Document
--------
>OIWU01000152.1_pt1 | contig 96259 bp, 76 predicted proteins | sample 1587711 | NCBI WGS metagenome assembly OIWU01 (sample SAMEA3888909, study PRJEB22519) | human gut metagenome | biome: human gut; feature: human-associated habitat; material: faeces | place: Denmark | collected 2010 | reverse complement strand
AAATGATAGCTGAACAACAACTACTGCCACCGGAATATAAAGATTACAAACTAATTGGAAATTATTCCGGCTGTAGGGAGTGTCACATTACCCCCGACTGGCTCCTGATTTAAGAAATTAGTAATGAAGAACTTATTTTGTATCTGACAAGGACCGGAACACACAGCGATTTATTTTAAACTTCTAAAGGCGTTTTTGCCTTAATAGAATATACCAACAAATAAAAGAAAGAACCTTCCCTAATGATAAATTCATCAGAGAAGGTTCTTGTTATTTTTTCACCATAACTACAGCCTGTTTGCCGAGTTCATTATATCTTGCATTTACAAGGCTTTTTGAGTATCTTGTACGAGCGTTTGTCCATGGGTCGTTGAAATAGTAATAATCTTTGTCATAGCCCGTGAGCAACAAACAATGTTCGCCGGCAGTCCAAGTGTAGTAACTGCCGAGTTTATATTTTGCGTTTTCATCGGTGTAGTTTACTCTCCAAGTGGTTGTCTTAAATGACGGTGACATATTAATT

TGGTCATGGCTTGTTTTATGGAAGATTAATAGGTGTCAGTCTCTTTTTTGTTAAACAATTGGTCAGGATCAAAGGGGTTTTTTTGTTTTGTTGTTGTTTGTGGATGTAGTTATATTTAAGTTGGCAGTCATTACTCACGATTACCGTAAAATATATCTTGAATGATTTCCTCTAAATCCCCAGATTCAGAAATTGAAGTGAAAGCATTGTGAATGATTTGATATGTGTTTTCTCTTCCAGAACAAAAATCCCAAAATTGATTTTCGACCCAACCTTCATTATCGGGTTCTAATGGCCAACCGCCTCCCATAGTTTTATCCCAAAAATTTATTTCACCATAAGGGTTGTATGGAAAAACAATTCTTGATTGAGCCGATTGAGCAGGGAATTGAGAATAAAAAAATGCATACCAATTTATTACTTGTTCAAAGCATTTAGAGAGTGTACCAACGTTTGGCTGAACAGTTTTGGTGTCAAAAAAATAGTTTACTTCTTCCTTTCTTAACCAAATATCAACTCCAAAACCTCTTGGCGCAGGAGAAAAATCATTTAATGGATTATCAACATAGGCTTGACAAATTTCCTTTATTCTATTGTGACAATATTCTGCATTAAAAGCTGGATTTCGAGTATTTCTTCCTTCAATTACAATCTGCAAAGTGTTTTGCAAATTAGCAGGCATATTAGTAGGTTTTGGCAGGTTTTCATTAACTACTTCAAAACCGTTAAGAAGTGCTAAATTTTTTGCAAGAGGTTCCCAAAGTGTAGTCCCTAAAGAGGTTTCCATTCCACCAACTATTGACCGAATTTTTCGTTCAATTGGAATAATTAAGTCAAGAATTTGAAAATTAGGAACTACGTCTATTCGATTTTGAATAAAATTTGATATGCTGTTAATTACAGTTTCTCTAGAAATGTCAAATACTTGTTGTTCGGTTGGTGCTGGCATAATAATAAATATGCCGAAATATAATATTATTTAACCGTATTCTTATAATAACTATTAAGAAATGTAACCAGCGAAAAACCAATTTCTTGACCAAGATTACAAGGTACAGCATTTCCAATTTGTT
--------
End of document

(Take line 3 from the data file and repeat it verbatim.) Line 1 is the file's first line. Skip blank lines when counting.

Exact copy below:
TGGTCATGGCTTGTTTTATGGAAGATTAATAGGTGTCAGTCTCTTTTTTGTTAAACAATTGGTCAGGATCAAAGGGGTTTTTTTGTTTTGTTGTTGTTTGTGGATGTAGTTATATTTAAGTTGGCAGTCATTACTCACGATTACCGTAAAATATATCTTGAATGATTTCCTCTAAATCCCCAGATTCAGAAATTGAAGTGAAAGCATTGTGAATGATTTGATATGTGTTTTCTCTTCCAGAACAAAAATCCCAAAATTGATTTTCGACCCAACCTTCATTATCGGGTTCTAATGGCCAACCGCCTCCCATAGTTTTATCCCAAAAATTTATTTCACCATAAGGGTTGTATGGAAAAACAATTCTTGATTGAGCCGATTGAGCAGGGAATTGAGAATAAAAAAATGCATACCAATTTATTACTTGTTCAAAGCATTTAGAGAGTGTACCAACGTTTGGCTGAACAGTTTTGGTGTCAAAAAAATAGTTTACTTCTTCCTTTCTTAACCAAATATCAACTCCAAAACCTCTTGGCGCAGGAGAAAAATCATTTAATGGATTATCAACATAGGCTTGACAAATTTCCTTTATTCTATTGTGACAATATTCTGCATTAAAAGCTGGATTTCGAGTATTTCTTCCTTCAATTACAATCTGCAAAGTGTTTTGCAAATTAGCAGGCATATTAGTAGGTTTTGGCAGGTTTTCATTAACTACTTCAAAACCGTTAAGAAGTGCTAAATTTTTTGCAAGAGGTTCCCAAAGTGTAGTCCCTAAAGAGGTTTCCATTCCACCAACTATTGACCGAATTTTTCGTTCAATTGGAATAATTAAGTCAAGAATTTGAAAATTAGGAACTACGTCTATTCGATTTTGAATAAAATTTGATATGCTGTTAATTACAGTTTCTCTAGAAATGTCAAATACTTGTTGTTCGGTTGGTGCTGGCATAATAATAAATATGCCGAAATATAATATTATTTAACCGTATTCTTATAATAACTATTAAGAAATGTAACCAGCGAAAAACCAATTTCTTGACCAAGATTACAAGGTACAGCATTTCCAATTTGTT